Role of Adult-Born Versus Preexisting Neurons Born at P0 in Olfactory Perception in a Complex Olfactory Environment in Mice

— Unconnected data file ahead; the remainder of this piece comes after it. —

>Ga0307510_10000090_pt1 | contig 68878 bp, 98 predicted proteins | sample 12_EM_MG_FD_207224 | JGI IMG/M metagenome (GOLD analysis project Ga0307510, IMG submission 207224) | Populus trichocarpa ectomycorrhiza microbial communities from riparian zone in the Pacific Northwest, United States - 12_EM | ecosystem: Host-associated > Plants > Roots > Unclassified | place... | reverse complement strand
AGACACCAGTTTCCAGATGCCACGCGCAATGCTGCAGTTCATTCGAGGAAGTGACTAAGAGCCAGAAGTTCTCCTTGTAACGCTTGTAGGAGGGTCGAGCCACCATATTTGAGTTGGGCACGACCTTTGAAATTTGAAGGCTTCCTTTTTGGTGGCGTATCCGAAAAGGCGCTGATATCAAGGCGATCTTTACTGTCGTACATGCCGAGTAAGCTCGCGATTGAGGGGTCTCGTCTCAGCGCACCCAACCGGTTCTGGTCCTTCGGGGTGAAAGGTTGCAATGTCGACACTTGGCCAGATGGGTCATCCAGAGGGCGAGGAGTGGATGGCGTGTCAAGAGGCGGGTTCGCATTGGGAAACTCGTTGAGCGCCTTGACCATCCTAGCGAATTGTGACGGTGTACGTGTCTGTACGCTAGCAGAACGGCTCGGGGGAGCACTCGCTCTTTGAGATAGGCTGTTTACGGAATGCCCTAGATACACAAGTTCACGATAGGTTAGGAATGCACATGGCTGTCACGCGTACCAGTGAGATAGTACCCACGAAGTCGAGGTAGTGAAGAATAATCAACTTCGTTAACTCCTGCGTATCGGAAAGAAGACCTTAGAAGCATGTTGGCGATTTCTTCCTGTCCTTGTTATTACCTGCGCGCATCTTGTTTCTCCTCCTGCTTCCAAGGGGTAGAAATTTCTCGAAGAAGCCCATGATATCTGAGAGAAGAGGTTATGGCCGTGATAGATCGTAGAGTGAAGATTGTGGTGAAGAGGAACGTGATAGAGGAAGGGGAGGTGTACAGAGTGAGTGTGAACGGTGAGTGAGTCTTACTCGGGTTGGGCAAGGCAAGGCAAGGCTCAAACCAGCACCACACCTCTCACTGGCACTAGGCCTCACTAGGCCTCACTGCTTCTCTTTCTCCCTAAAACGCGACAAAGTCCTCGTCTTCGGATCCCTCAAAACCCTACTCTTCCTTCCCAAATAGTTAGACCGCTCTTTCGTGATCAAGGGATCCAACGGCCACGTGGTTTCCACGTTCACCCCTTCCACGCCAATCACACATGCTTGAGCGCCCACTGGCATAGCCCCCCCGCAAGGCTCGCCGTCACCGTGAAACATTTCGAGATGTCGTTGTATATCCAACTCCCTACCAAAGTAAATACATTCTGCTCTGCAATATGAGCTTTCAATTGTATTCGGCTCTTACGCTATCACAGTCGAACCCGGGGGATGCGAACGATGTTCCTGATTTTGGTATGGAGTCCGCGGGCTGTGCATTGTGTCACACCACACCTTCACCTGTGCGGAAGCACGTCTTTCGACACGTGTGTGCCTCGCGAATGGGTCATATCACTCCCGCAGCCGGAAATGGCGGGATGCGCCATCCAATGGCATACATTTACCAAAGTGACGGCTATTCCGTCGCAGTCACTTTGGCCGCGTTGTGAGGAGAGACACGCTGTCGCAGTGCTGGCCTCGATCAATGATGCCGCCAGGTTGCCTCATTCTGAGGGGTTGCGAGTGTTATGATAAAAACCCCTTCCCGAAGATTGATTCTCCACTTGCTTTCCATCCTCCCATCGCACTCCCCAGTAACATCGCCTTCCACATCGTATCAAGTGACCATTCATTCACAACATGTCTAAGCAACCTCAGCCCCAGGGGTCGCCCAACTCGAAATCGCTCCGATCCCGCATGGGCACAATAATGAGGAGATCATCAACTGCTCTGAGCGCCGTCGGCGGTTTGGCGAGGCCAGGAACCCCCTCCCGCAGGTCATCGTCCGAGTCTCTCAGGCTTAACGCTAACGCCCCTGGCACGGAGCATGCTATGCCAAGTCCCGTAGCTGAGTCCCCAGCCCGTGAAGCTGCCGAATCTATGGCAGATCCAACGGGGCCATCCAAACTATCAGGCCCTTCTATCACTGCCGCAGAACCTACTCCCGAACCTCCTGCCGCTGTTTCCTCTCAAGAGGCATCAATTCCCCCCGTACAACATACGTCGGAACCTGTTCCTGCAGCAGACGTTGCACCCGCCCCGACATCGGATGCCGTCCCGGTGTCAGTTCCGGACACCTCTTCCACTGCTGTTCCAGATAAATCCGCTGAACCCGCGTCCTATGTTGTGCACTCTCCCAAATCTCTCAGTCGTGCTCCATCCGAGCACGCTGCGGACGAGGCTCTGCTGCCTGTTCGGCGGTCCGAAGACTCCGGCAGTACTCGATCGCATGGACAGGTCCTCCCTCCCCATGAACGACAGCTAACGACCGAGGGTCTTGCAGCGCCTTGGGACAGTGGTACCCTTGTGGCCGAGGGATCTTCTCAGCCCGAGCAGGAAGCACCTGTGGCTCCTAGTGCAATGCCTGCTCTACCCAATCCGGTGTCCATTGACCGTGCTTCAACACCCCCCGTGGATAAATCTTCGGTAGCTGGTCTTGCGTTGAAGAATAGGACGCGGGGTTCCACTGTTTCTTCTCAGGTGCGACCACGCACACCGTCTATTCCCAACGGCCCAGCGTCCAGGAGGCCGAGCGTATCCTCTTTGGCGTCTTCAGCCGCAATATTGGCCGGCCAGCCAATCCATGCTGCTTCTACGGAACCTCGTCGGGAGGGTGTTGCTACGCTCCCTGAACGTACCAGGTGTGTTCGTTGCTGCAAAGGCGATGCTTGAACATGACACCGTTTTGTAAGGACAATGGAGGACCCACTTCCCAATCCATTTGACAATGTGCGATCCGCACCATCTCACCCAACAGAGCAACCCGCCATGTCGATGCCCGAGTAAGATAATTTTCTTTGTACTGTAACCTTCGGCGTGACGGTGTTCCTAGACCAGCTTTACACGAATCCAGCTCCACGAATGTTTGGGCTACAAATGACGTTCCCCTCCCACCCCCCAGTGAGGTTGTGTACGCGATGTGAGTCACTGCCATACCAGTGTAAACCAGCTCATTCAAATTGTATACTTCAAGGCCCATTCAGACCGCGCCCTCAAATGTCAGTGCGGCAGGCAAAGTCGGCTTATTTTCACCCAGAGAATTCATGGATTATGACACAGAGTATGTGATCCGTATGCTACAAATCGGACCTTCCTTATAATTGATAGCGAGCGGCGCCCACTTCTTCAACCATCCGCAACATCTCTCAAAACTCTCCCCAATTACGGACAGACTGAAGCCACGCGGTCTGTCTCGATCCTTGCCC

Olfactory perceptual learning is defined as an improvement in the discrimination of perceptually close odorants after passive exposure to these odorants. In mice, simple olfactory perceptual learning involving the discrimination of two odorants depends on an increased number of adult-born neurons in the olfactory bulb, which refines the bulbar output. However, the olfactory environment is complex, raising the question of the adjustment of the bulbar network to multiple discrimination challenges. Perceptual learning of 1 to 6 pairs of similar odorants led to discrimination of all learned odor pairs. Increasing complexity did not increase adult-born neuron survival but enhanced the number of adult-born neurons responding to learned odorants and their spine density. Moreover, only complex learning induced morphological changes in neurons of the granule cell layer born during the first day of life (P0). Selective optogenetic inactivation of either population confirmed functional involvement of adult-born neurons regardless of the enrichment complexity, while preexisting neurons were required for complex discrimination only.


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